There has been a growing realization that many individuals who have advanced illness or multiple medical conditions continue to receive cancer screening that is unlikely to benefit them. Such screening tests may also cause burden owing to the cascade of interventions that follows a positive test result and the burdens of the tests themselves. This has led to an important movement to stop unnecessary cancer screening by considering risks and benefits for individual patients and communicating effectively with the patient when the benefits no longer outweigh the risks.1,2 Screening guidelines are also beginning to consider when cancer screening should be individualized based on factors such as age, comorbidity, or life expectancy. Other guidelines note that evidence is insufficient to recommend a screening test for those older than a certain age.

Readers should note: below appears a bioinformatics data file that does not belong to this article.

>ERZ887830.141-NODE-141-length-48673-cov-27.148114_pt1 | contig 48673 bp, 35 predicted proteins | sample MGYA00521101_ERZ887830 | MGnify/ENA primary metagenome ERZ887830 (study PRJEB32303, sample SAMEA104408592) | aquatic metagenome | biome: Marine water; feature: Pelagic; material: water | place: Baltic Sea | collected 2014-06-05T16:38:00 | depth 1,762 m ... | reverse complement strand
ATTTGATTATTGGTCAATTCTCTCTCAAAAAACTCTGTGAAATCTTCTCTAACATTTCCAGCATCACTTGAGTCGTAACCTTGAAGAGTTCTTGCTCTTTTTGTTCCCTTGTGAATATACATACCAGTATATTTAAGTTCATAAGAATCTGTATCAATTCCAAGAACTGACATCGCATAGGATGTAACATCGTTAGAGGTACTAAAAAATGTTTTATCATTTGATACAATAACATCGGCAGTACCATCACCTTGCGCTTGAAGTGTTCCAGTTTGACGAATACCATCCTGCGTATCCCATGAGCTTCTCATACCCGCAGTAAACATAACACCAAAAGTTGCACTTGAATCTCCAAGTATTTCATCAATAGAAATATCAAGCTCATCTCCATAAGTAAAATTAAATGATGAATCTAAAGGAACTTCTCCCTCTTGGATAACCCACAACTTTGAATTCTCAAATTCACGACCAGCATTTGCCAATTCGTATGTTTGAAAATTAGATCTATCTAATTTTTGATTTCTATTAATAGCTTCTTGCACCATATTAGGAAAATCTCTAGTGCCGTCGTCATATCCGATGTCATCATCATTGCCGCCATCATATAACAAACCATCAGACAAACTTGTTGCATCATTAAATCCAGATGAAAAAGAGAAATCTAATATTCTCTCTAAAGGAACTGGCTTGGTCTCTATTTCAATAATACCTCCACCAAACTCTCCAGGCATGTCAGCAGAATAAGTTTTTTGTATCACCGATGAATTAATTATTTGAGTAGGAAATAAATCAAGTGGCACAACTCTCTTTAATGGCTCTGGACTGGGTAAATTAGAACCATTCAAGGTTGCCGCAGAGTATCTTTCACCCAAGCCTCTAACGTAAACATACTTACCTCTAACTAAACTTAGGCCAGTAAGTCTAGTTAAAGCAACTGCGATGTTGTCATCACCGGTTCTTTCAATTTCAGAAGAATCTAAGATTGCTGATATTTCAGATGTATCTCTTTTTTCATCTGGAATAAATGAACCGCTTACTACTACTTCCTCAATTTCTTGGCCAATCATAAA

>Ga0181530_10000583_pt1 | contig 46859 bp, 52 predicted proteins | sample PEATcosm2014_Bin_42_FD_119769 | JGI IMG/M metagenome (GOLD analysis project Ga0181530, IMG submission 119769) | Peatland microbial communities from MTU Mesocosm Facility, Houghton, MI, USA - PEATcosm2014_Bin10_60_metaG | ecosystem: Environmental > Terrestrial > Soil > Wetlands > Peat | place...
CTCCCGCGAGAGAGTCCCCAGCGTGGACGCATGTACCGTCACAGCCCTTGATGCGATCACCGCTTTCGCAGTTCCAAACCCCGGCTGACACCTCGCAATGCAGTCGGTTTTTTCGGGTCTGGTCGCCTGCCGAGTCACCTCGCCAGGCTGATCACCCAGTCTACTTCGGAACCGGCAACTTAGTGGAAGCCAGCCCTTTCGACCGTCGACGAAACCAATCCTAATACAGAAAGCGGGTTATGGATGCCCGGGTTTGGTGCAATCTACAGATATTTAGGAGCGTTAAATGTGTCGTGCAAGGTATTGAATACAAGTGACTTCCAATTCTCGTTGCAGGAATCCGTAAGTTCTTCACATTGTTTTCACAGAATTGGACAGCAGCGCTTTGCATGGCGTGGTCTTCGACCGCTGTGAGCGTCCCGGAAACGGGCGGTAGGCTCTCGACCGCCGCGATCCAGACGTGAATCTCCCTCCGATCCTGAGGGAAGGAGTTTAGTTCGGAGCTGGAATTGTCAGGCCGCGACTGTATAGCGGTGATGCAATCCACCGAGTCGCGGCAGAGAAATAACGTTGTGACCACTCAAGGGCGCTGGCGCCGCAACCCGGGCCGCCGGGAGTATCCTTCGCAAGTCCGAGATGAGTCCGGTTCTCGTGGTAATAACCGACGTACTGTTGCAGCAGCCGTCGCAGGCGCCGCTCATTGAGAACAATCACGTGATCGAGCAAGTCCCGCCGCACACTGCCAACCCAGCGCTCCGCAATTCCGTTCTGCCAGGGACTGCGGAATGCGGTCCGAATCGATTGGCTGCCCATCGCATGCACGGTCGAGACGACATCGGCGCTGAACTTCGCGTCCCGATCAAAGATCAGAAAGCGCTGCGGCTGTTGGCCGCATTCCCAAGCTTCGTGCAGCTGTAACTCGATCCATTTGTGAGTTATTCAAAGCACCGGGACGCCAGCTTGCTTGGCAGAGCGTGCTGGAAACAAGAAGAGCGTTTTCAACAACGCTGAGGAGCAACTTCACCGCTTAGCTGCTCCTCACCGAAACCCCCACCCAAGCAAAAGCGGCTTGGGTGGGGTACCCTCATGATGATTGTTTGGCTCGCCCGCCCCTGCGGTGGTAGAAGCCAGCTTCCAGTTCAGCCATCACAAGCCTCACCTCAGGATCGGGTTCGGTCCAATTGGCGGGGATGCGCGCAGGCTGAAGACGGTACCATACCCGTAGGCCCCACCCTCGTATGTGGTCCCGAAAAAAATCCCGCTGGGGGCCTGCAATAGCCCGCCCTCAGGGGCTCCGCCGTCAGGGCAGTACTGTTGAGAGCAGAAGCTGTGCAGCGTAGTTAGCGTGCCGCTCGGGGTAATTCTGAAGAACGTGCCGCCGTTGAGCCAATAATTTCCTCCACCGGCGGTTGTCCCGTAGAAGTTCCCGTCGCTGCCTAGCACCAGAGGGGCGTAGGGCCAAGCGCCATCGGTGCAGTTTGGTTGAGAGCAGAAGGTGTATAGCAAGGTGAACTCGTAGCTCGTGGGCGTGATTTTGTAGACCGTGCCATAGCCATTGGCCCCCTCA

Torke AM. Talking to Patients About Cancer Screening Cessation. JAMA Intern Med. 2017;177(8):1128–1129. doi:10.1001/jamainternmed.2017.1795
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